Initially, “banks” were places where one could rent videos. First these were in the Beta-max format, later VHS, and then as DVDs. Now you can go with a hard drive and have it loaded up with movies, cartoons and series.

On one webpage Rosa offers a season of any series for only $1 USD, while Miguelito will sell each episode for only eight cents. Rafael is a bit more expensive, but he’ll come to your house, while Abelito offers HD films for the equivalent of only forty cents.

Each of these banks has hundreds of movies and episodes of series. Most of these have been downloaded from the Internet by relatives in Miami or by people in Cuba who work for businesses, hotels or universities, etc. that have broadband connections to the Internet.

Interestingly, all of this is so legal that even pirated movies are sold in doorways without anyone asking about their origins. Undoubtedly, despite the restrictions, Cubans are very up to date with regard to television.
(*) See Fernando Ravsberg’s blog (in Spanish).

15 thoughts on “Cuba Has a New TV Alternative

  • No one would try to smuggle a satellite dish. They are home made in Cuba as in Africa with metal mesh and polymers. It is the LNB and the receiver that are brought in by visitors from USA and Canada.

  • The satellite dishes are made in Cuba, as they are in all African countries, with metal mesh and polymers. It is the LNB and receiver smuggled in by tourists.

  • Griffin, if you are interested in going to Cuba to negotiate payments be my guest. I’m sure the government authorities would welcome you with open arms. Or maybe you can sue the Cuban government from the safety of the U.S. After you win a judgment you may want to place a lien on El Capitolio!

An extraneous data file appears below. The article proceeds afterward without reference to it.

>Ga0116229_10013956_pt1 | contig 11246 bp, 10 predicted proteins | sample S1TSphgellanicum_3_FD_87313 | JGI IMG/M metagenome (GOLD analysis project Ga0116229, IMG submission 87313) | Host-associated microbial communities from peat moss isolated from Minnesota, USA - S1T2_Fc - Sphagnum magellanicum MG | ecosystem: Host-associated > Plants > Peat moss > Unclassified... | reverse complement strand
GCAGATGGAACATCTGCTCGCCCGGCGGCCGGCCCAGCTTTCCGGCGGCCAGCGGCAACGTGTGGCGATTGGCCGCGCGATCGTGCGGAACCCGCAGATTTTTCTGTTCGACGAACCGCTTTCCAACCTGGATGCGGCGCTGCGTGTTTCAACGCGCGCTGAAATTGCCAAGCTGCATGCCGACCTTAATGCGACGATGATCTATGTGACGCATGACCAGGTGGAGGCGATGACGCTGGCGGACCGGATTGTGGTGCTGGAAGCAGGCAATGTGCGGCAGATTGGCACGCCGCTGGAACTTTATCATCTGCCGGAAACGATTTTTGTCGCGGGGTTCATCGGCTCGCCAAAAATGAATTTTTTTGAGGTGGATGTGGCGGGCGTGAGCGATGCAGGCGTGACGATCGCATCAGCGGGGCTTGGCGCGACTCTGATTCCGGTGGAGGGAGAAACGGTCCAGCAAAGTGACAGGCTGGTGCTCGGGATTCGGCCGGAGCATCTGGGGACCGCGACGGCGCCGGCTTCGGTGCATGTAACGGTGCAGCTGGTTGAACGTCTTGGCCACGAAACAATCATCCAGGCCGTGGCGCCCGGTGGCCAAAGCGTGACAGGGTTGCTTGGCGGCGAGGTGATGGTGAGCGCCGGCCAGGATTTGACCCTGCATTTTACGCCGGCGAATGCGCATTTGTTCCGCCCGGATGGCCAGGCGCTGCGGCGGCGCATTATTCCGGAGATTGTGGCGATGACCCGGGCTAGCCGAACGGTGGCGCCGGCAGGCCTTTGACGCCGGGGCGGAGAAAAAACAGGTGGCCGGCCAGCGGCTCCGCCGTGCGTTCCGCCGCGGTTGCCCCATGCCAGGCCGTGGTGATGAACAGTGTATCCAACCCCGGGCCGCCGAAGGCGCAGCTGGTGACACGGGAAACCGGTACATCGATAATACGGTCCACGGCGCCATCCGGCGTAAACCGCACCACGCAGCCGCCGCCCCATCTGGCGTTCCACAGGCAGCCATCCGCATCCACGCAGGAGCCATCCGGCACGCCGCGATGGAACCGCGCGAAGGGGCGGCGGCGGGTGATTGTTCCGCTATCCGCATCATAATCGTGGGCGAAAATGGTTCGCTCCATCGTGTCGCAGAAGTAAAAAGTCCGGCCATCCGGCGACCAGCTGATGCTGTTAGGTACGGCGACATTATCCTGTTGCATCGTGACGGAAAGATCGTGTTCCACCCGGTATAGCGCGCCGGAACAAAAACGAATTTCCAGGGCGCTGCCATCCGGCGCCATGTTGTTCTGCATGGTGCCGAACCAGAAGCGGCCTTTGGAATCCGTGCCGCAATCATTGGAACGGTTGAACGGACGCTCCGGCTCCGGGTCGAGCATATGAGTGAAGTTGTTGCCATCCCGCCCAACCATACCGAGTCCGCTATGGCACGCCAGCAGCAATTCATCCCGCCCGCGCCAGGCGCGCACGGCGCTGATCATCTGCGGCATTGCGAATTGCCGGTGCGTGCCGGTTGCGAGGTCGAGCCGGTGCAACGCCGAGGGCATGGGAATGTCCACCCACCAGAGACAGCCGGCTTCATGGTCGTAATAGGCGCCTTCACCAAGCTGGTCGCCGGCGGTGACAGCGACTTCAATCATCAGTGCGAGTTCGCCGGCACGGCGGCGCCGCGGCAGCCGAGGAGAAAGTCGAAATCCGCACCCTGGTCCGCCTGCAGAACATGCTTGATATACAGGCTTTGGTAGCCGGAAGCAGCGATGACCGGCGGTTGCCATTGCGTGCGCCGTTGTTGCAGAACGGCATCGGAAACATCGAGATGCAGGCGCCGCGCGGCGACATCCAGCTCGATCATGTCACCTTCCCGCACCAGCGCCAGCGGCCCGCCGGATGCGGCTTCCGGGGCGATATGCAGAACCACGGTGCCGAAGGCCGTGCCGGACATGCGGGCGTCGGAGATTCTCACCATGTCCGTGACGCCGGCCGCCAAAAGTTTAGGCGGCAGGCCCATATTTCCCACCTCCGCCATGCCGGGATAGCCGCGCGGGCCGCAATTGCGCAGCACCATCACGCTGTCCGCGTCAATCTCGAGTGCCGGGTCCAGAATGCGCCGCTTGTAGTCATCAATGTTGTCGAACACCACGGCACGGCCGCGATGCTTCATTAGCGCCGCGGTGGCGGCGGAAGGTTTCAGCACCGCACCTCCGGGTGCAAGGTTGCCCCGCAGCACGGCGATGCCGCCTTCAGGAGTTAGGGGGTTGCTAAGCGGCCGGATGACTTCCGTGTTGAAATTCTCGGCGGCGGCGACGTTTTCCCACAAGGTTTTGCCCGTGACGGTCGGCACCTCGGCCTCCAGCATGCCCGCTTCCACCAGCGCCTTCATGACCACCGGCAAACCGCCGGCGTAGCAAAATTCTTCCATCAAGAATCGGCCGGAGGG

• They watch these shows only via satellite channels if they work in a hotel or bar or for a foreign company or have one set up in their house (gov’t illegal) which is linked actually to a “paying account” outside the country so no it is not free or illegal the TV accounts are paid by someone in US in order to have the channels. Excuse me Westerners are just as good at recording all media illegally & they have the high speed net to do it better than anyone! By the way I buy all my music & DVD’s legally & never record media for free I believe the artists have a right to be paid for their art! And when in Cuba if I have time, I watch any of the 5 TV channels with whatever is on… or put in a DVD I bought & paid for in a store in Canada. I could live without TV if I had to anyway & prefer books & going to live music concerts where the artists get paid up front!

  • Griffin, you can say what you like about “copyright” rules but American kids (& adults) & other countries download & copy everything for free via the net or satellite TV for decades… this is recent in Cuba only within the last 10 years now. And these programs on Cuban TV can bypass the laws because it says it can only be used for “entertainment purposes & not for profit” well in Cuba there are no big companies paying millions of dollars for commercials it is all commercial free TV & free to the Cubans to watch with no profit made by anyone & only for entertainment purposes, so there you go! The guys who sell at these outdoor stands for a few pesos (less than a $1 each), which I pass everyday mostly sell Latin music, movies & cartoons for children all in Spanish & not usually American…. I have looked, so not the main stream current big movies or shows in English! Those as mentioned before are passed via memory key through those who understand English & are interested in English US/Canadian/British entertainment, a small portion of the population actually or shown on late night TV & weekends with Spanish subtitles for the young people who are the main audience for such shows.